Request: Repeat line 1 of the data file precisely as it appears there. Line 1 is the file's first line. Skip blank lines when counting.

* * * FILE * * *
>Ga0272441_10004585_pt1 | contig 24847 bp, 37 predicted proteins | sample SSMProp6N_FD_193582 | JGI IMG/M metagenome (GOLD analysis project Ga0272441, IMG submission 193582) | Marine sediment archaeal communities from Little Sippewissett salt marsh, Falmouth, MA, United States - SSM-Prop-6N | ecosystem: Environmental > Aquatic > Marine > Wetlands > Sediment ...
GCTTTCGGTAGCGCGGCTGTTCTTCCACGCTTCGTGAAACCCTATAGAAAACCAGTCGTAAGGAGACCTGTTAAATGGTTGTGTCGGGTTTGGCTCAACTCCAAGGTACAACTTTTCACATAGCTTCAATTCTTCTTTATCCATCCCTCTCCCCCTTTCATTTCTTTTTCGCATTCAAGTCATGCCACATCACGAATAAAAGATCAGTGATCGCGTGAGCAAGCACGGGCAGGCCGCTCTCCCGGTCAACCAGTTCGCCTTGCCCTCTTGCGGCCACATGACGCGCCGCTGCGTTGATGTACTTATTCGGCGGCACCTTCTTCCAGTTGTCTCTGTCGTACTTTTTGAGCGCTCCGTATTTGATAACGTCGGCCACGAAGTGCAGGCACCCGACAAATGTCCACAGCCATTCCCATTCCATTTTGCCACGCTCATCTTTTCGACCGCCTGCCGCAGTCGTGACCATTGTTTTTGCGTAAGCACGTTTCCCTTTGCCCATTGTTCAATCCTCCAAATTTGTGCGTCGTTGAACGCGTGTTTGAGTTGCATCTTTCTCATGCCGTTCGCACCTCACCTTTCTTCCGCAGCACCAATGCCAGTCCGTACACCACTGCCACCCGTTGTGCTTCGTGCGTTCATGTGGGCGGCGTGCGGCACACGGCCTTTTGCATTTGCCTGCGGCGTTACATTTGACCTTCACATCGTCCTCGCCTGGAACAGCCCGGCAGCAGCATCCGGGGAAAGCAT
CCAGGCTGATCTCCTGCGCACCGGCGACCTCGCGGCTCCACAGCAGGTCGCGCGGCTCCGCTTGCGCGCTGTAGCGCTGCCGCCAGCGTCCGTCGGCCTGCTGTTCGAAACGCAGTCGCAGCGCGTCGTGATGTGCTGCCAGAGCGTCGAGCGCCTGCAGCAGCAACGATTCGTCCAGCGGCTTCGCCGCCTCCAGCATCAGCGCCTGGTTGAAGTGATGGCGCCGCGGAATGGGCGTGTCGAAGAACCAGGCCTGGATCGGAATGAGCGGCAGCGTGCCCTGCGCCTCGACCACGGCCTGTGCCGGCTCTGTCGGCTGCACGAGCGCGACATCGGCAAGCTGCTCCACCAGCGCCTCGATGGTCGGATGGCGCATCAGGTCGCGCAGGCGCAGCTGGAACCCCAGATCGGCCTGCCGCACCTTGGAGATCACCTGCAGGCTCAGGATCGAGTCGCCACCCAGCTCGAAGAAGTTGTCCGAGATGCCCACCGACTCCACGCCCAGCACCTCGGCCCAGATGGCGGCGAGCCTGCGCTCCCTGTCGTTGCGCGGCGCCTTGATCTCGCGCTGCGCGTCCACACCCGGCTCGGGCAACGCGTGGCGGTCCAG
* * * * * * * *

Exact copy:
>Ga0272441_10004585_pt1 | contig 24847 bp, 37 predicted proteins | sample SSMProp6N_FD_193582 | JGI IMG/M metagenome (GOLD analysis project Ga0272441, IMG submission 193582) | Marine sediment archaeal communities from Little Sippewissett salt marsh, Falmouth, MA, United States - SSM-Prop-6N | ecosystem: Environmental > Aquatic > Marine > Wetlands > Sediment ...